As women, we’re used to dealing with common afflictions such as yeast infections. If you’ve ever had a yeast infection, you know that it can be unpleasant.
They involve itching, burning, and a thick discharge that makes them difficult (and sometimes even painful) to deal with.
Thoroughly cleaning underwear properly that is used during a yeast infection can help prevent reinfection and help ensure the restoration of your garments’ fabric integrity.
Fortunately, cleaning underwear after having a yeast infection isn’t complicated or time-consuming, but there are certain steps one must take in order to ensure their safety.
In this article, we will explore how to properly clean and sanitize your underwear after a yeast infection, and what you can do to prevent bad stains.
Washing Your Underwear With Hypoallergenic Soap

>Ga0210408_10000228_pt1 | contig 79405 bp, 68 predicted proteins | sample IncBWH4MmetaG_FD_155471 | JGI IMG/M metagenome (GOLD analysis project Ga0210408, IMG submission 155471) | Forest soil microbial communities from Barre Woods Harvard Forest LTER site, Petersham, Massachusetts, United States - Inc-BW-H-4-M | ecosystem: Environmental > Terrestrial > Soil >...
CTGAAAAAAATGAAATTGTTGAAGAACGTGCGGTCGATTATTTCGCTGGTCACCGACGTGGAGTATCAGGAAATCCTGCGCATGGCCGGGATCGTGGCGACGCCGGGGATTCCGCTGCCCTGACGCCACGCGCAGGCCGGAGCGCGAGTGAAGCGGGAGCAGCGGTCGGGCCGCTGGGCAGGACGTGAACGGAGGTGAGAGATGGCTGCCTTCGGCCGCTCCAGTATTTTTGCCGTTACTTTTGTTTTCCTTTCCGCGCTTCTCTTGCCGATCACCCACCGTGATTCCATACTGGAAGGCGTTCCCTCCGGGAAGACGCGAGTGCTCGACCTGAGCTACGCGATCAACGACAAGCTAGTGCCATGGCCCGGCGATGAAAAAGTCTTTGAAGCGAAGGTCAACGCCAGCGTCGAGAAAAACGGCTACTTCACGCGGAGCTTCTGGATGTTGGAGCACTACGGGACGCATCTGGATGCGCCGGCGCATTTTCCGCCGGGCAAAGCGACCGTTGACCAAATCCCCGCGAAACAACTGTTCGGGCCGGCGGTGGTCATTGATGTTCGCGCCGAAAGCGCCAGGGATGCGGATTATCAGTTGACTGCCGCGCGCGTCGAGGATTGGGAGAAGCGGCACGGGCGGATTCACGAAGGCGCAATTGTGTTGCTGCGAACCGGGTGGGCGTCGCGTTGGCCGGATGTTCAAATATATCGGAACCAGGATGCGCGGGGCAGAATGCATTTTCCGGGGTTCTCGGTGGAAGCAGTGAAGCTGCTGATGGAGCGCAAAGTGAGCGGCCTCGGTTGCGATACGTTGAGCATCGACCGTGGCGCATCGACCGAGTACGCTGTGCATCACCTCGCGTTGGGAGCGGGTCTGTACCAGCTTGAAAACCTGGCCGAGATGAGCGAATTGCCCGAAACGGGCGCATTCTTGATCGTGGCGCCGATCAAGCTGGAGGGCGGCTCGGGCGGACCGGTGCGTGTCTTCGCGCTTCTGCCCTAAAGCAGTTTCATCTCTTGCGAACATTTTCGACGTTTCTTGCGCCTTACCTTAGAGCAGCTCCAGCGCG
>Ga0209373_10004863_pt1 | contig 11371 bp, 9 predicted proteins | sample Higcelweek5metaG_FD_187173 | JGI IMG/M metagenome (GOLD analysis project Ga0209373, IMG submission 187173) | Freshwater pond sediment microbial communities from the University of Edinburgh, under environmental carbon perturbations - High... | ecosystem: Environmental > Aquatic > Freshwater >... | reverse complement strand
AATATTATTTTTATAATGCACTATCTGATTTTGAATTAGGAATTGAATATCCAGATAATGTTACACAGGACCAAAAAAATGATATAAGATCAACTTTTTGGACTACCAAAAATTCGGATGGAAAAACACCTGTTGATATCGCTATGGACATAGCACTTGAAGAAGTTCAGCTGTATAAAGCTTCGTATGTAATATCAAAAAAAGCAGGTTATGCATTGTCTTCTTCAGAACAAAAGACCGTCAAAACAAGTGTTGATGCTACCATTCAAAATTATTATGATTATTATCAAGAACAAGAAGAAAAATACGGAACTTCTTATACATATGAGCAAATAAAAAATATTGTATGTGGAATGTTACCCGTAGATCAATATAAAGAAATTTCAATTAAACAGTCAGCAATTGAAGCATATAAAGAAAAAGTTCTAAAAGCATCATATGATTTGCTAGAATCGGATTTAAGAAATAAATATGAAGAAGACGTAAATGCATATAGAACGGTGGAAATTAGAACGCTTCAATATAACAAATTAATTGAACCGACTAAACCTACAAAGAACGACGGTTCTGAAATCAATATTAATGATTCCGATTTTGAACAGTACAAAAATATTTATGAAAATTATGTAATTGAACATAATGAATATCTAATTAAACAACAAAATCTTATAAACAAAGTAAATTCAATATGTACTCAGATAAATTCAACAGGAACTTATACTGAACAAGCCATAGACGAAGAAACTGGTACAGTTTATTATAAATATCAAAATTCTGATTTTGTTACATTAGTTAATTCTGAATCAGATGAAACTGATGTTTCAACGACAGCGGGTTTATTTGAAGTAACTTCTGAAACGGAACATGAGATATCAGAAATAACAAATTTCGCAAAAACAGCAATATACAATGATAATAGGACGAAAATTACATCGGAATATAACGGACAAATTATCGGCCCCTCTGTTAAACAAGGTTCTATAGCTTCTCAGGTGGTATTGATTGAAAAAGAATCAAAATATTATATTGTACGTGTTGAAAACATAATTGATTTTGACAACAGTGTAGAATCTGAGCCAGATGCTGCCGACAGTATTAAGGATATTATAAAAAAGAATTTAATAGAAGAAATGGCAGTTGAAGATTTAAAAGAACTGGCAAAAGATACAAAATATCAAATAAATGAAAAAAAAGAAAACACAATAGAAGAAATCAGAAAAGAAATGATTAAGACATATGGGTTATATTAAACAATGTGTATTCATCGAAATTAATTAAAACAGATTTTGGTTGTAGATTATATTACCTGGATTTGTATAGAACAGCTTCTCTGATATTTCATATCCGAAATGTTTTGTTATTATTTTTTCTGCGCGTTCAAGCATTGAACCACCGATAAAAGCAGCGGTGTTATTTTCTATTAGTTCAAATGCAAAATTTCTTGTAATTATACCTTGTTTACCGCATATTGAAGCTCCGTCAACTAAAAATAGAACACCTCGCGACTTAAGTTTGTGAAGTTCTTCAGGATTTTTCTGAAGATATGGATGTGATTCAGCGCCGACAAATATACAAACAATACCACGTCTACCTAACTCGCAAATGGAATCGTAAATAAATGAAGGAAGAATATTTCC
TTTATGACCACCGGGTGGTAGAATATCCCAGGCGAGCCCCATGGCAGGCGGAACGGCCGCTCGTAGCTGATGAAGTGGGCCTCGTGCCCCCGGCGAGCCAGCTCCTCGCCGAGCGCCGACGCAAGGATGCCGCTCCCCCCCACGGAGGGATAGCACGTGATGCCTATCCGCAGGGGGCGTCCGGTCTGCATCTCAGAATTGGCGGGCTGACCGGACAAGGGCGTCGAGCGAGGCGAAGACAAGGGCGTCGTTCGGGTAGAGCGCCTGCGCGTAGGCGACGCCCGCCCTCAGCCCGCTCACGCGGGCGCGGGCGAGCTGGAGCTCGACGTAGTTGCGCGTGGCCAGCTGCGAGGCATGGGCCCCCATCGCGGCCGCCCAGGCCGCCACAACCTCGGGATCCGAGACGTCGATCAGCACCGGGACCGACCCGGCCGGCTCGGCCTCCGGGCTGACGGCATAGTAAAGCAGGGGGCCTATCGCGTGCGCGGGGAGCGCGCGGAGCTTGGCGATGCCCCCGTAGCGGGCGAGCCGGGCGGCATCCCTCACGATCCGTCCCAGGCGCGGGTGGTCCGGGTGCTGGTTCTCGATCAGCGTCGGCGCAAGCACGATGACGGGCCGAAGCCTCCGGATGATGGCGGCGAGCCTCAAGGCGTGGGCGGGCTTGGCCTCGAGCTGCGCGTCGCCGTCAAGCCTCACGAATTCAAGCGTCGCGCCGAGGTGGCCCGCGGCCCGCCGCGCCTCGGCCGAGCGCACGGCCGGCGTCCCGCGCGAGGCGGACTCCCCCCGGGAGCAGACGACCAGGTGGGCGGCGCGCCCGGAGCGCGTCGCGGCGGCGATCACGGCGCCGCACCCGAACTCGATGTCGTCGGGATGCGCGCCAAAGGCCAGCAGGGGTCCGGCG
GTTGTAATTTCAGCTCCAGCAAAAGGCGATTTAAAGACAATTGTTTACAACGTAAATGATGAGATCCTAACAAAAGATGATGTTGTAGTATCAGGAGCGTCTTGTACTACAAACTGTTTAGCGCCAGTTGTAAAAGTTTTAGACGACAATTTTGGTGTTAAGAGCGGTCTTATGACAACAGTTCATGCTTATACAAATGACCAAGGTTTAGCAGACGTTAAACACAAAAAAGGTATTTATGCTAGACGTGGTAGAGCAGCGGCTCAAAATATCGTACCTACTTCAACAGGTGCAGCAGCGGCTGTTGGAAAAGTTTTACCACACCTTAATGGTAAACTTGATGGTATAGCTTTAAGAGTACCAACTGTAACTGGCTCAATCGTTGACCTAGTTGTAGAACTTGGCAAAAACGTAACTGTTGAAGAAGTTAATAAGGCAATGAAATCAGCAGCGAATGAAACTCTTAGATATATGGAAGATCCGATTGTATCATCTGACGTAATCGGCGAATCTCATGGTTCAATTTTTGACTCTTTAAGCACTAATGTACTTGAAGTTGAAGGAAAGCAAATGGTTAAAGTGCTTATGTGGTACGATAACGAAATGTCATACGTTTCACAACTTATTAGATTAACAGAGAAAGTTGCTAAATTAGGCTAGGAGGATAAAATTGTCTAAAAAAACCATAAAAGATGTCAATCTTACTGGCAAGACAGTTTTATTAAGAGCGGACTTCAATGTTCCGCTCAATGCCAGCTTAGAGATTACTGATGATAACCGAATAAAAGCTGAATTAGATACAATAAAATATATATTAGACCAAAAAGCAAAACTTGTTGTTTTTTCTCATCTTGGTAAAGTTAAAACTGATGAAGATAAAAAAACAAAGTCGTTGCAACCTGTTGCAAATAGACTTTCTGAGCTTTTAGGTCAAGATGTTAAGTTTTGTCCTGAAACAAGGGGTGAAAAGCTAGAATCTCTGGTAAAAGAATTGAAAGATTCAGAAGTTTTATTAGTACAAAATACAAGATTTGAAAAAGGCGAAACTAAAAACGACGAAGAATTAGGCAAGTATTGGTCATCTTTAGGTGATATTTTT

It is important to wash your yeast-stained underwear in a gentle, hypoallergenic soap because anything too harsh or chemical can cause irritation and itching around the sensitive skin area.
It is recommended to use hypoallergenic soap to ensure that your underwear is clean without causing any discomfort.
Hypoallergenic soaps are specifically designed to be gentle on the skin and free from harsh chemicals. They are also formulated to be non-irritating, which makes them ideal for washing delicate items like underwear.
When washing your underwear in hypoallergenic soap, make sure to follow the instructions on the packaging carefully to ensure that you get the best results possible.
How To Wash Underwear Using Hypoallergenic Soap